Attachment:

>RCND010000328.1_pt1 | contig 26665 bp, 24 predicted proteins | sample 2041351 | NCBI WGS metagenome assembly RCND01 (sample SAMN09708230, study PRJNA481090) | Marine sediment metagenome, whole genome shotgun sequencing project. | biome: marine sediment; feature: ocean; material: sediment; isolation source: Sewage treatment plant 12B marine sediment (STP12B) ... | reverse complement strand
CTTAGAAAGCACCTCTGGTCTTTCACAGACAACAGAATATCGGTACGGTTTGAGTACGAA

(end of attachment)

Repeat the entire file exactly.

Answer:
>RCND010000328.1_pt1 | contig 26665 bp, 24 predicted proteins | sample 2041351 | NCBI WGS metagenome assembly RCND01 (sample SAMN09708230, study PRJNA481090) | Marine sediment metagenome, whole genome shotgun sequencing project. | biome: marine sediment; feature: ocean; material: sediment; isolation source: Sewage treatment plant 12B marine sediment (STP12B) ... | reverse complement strand
CTTAGAAAGCACCTCTGGTCTTTCACAGACAACAGAATATCGGTACGGTTTGAGTACGAA